Lastly, companies need to understand that this pandemic might last much longer than six months so they need to re-evaluate their existing strategies for growth and investments and adapt accordingly. Planning for longer term contingencies would help develop strategies to reduce your variable expenses, negotiate fixed expenses (rent, salaries, etc.) and focus only on the critical elements required to be agile. What may have worked before Covid 19 may not work anymore, but like any business, the key is in adapting to these changes and to a new way of life.
Subin Man Pradhan
General Manager, SmartDoko
The worldwide Covid 19 crisis has forced businesses to expand their digital presence. Despite various challenges posed by the pandemic, it is evident that there is a long term trend towards online shopping and Covid19 has reinforced it further.
While millennials are already comfortable with online shopping, even traditionally adverse customers are now increasingly getting “used to” online experiences. Physical stores are forced to halt operations due to lockdown rules imposed by the government and people themselves are sceptical about leaving their homes to shop even if some stores are open! This is where SmartDoko comes in – it fits strategically into the vision of IMS Group by supporting and delivering all kinds of goods across six cities nationwide. Coupled with its safe payment options via Cellpay and several other payment partners, we believe it could spearhead the online presence.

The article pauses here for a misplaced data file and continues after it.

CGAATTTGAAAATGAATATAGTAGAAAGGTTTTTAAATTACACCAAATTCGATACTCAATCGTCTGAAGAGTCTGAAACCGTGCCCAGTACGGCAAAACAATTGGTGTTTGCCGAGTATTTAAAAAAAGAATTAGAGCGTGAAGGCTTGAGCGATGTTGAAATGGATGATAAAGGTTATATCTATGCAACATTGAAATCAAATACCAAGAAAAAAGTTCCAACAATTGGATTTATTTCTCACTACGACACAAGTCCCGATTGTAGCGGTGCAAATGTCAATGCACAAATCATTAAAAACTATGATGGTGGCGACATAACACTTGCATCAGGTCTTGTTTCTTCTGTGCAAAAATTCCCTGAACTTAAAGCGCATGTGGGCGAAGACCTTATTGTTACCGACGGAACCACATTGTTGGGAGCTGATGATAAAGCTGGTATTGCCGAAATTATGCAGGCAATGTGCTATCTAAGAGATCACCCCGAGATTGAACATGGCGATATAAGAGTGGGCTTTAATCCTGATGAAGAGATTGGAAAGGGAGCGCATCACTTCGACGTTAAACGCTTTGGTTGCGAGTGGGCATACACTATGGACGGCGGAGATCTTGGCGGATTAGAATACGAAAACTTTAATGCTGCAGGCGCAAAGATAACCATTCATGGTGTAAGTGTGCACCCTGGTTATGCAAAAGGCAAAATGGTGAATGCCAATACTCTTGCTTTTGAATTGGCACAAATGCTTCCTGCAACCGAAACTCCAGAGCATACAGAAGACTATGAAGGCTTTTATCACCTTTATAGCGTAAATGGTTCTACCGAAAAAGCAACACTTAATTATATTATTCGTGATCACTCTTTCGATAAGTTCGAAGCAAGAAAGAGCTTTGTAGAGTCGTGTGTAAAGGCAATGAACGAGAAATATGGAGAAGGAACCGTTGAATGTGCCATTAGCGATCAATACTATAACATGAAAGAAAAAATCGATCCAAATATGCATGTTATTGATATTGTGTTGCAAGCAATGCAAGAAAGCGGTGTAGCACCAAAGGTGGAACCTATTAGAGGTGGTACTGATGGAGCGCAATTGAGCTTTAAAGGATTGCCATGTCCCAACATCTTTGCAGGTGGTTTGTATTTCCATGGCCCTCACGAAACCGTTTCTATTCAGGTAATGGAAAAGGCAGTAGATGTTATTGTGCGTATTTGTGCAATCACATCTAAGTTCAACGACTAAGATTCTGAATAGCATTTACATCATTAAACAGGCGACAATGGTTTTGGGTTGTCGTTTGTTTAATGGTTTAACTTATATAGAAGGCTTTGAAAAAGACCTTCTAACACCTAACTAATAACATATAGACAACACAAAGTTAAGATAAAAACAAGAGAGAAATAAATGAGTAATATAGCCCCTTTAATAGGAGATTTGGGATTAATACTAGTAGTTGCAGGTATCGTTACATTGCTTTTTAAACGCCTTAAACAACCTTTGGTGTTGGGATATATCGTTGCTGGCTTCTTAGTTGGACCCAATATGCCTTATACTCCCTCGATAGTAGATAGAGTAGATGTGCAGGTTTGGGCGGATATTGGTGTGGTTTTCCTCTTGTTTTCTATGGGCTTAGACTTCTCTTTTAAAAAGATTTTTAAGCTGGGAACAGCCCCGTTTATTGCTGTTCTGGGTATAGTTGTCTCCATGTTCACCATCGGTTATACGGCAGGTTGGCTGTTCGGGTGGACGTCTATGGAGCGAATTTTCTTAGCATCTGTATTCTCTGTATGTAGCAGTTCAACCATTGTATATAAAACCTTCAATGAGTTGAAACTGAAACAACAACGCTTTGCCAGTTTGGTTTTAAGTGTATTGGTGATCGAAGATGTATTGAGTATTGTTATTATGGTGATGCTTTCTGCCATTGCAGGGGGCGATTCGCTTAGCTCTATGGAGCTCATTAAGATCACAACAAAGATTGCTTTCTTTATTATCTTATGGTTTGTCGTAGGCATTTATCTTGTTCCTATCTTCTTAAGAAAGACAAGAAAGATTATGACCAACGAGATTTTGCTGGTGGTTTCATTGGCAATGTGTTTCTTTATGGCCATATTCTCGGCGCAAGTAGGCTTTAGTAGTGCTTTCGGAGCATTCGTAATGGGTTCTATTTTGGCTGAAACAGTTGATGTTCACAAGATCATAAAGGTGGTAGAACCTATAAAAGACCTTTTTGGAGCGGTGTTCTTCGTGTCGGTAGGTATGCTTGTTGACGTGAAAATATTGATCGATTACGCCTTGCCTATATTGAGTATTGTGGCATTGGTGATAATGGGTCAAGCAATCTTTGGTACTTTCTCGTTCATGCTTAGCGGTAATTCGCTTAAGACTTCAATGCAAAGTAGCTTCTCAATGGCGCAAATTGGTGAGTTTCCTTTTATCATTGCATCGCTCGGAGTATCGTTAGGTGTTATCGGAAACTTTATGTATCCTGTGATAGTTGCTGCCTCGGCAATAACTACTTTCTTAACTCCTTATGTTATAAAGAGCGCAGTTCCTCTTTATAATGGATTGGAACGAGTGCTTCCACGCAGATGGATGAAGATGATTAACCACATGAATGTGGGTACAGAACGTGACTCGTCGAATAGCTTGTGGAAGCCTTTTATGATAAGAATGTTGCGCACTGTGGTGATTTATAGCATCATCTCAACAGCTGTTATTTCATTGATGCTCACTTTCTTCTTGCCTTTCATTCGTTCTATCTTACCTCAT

The greatest challenge for me currently as General Manager of the company has been to implement safety and health measures in the company for the protection of employees and customers in the wake of Covid 19. In this time of crisis, we have received tremendous love and support from our customers along with rapid increase in sales. The key to maintaining the scale of this growth depends on the quality of service provided by SmartDoko, while organisational productivity and ensuring safe delivery of goods requires a healthy environment. This means setting the right safety measures and following up on standards from time to time strictly. We are committed to the health and safety of our employees who manage and deliver products.
The growth in e-commerce is undoubtedly overwhelming; however all the players in the market should equally be responsible for proper safety measures.
CEO, Yamaha Division, MAW Enterprises
Crisis management is not just an individual effort, it’s a team effort. So, whenever a crisis emerges, it is important to discuss ways to work through crisis and survive crisis through group discussion with team members. There should be a common understanding between all team members on clarity of actions that is going to be taken. A leader should be able to demonstrate his leadership qualities during crisis.
Because of the pandemic, the way we are functioning both in our personal and professional lives has changed. Rather than doing physical meetings, people are conducting virtual meeting through various apps and technologies like Zoom and Google Meet. Similarly, cost-cutting has been one of the main focus of the companies and operations and many non-functioning departments have been limited. This is what we are doing here in Yamaha as well. 20% of our staff have been working from our head office whereas 80% are working from home itself. During the brief opening between the first and the current lockdown, we had taken all safety precautionary measures necessary in our showrooms and offices for the safety of our employees and customers and will continue this in the future as well if necessary. Health and safety of the people, their families and people surrounding them are of utmost priority.
During any type of crisis, it is important for people to use their money and effort wisely. It is also important for businesses and companies to adapt to the changes brought on by the crisis.